Lee’s Summit quickly reverses course, votes to send youngest kids to virtual learning

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LEE’S SUMMIT, Mo. — It was whiplash for some parents in the Lee’s Summit School District on Thursday night.

The district’s school board voted 6-1 Thursday in favor of sending Pre-K through 3rd graders back to virtual learning. The decision came just two days after it voted to keep the same students in in-person learning.

On Tuesday, the district already voted to send 4th-12th grade back to virtual learning, but stopped short of going further, opting to keep its youngest students in their classrooms in a 5-2 vote.

But now, starting Monday, Nov. 23, all grade levels in Lee’s Summit will transition to remote learning. Students will remain in this learning mode until January.

Many parents at the meeting told FOX4 they’ll now have to scramble to find child care, and for some of the district’s youngest students, this will be the first time families who opted for in-person learning move to virtual learning since Lee’s Summit started the school year with Pre-K through 3rd in classrooms.

Betsy Cochran, mom of a kindergartner, said if virtual learning has to happen, it has to happen. She just doesn’t like the confusion.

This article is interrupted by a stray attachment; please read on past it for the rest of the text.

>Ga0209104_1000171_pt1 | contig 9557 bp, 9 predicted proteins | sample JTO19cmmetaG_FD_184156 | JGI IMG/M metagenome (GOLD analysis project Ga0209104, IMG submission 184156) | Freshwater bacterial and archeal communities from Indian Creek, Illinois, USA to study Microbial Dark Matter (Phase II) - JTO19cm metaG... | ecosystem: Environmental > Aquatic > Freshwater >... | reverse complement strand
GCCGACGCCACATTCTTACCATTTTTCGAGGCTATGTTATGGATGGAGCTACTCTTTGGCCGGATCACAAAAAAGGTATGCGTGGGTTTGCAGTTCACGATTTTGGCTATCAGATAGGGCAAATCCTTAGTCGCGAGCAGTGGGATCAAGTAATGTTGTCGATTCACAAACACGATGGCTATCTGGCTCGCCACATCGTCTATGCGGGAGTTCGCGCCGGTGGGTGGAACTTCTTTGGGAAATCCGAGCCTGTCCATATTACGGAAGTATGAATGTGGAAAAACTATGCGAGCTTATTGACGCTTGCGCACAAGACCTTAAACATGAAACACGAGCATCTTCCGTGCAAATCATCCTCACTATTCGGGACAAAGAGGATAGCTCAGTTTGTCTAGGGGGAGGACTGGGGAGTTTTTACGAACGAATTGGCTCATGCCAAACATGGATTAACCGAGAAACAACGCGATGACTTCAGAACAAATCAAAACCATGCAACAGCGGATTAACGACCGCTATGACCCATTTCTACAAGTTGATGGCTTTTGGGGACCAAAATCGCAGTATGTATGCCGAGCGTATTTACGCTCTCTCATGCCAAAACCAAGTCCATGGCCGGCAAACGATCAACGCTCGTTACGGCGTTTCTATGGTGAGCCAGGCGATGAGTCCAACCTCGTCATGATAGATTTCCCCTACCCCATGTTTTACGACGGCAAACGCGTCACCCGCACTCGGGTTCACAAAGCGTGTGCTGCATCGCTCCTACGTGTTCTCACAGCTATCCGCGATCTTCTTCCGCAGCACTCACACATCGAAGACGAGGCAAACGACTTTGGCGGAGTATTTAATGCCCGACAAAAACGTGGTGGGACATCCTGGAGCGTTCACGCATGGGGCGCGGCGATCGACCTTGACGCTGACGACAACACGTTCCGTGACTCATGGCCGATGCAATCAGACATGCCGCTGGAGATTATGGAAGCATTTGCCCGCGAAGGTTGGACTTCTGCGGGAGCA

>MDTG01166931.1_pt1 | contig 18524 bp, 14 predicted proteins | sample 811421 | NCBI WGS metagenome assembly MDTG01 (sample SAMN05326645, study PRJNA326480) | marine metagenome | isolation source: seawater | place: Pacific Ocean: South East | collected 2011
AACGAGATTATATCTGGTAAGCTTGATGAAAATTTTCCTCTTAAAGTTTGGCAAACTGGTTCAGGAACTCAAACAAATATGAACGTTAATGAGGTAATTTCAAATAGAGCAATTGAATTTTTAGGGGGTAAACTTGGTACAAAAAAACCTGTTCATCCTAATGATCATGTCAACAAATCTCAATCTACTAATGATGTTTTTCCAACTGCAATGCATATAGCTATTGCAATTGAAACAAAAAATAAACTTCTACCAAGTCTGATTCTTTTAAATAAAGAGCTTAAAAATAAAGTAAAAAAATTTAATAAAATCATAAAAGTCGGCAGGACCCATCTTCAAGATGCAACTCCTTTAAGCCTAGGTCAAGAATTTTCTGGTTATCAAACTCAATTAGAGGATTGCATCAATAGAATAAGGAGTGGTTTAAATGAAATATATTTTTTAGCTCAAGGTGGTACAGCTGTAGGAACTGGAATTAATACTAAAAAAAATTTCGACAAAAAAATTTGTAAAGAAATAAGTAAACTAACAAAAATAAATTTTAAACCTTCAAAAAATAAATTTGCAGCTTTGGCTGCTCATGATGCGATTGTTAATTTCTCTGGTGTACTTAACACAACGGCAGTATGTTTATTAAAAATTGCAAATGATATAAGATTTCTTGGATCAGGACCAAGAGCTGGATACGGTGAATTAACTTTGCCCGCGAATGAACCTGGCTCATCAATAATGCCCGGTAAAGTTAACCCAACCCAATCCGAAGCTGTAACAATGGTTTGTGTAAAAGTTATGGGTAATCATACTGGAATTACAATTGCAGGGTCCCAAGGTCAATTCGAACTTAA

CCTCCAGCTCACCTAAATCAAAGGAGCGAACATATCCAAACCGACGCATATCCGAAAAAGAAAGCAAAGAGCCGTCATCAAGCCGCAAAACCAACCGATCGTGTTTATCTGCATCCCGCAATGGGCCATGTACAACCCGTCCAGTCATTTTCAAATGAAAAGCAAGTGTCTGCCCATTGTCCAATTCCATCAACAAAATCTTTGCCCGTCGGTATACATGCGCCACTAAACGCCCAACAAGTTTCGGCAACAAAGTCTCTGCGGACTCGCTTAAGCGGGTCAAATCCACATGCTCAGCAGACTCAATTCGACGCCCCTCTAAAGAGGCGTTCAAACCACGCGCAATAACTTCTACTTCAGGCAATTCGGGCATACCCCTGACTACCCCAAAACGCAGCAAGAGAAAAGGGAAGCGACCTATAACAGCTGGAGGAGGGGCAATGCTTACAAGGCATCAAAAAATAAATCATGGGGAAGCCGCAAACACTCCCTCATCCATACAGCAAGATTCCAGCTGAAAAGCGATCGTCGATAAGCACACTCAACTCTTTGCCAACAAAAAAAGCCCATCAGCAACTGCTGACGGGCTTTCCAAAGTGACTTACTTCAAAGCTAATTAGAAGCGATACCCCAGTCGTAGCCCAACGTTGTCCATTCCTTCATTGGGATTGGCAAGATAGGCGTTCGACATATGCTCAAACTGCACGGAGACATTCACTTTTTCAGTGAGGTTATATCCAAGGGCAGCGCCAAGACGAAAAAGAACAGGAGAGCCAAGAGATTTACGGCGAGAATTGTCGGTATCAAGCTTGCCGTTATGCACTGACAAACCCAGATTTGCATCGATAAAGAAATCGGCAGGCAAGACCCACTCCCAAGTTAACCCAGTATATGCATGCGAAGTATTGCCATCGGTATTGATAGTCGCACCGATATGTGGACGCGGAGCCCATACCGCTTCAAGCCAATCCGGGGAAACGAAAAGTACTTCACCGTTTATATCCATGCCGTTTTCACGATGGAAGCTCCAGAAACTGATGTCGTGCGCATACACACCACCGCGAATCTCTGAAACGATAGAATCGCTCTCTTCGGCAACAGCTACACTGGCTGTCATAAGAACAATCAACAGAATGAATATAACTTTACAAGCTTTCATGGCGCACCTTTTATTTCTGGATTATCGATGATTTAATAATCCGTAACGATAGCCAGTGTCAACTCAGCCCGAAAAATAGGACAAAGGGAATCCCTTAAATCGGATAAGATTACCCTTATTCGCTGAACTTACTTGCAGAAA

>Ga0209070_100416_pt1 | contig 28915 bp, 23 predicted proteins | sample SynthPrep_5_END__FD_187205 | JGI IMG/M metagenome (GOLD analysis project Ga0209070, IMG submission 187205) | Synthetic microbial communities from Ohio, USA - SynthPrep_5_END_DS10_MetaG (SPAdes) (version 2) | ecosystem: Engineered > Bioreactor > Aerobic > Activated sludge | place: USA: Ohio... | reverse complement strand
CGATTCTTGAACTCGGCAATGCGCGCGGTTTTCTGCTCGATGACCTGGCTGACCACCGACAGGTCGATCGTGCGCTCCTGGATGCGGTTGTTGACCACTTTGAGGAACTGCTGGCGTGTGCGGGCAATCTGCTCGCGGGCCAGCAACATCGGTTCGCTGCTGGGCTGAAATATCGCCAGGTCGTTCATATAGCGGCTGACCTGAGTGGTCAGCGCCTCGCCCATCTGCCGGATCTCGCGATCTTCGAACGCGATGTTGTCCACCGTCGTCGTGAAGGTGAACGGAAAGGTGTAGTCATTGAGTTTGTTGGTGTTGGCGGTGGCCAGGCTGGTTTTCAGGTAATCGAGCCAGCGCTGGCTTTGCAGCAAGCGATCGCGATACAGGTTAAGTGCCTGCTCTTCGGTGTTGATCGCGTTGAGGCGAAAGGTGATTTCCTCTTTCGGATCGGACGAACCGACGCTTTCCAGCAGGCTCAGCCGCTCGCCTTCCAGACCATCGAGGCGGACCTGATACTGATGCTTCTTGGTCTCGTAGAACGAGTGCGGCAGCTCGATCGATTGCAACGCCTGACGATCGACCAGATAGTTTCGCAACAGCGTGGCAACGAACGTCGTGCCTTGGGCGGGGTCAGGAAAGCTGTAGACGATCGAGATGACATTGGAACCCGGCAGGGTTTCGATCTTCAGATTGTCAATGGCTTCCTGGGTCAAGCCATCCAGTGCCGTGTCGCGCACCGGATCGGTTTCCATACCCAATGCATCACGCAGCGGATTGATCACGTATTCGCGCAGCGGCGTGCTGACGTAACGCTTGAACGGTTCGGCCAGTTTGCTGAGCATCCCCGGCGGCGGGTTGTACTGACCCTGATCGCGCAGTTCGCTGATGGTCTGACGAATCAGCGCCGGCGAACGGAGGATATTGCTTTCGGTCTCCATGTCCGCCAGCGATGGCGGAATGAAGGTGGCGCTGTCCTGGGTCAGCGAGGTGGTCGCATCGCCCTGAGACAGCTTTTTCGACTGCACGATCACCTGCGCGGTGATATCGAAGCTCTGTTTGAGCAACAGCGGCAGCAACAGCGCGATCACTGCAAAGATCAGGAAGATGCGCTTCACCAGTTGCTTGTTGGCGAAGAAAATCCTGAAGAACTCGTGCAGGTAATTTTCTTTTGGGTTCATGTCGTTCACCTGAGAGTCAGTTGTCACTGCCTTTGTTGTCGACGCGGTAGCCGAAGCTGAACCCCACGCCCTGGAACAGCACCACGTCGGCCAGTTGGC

“It just feels very messy,” she said.

The back-and-forth has left some families frustrated.

“On Tuesday, we all assumed that we were going to be going virtual,” she said of the previous meeting. “And then at the end, there was kind of this Hail Mary pass thrown, and we were like, ‘Oh well great, we’re going to be in-person.'”

Now that’s no longer the case.

Board members said in the past two days, they’ve seen a dramatic rise in cases and quarantines, and that’s why they decided to revisit the subject.

Board member Julie Hedrick, who voted Tuesday to keep young kids in class, would be the only dissenting vote on Thursday night. The rest of the board voted in favor during a meeting that held a solemn tone.

“This afternoon I learned one of our teachers lost a spouse to COVID-19. We offer our deepest condolences as they plan a funeral on the eve of the holiday season,” board member Megan Marshall said.

The board decided that the Pre-K through 3rd graders would be in virtual learning mode until Jan. 11. A motion to extend virtual learning for the age group through Jan. 25 failed. The board will revisit the situation on Jan. 4.

Cochran said her family will be able to handle the abrupt change.

“We’ve been pretty fortunate in that regard. It’s not the same for everyone though,” she said.

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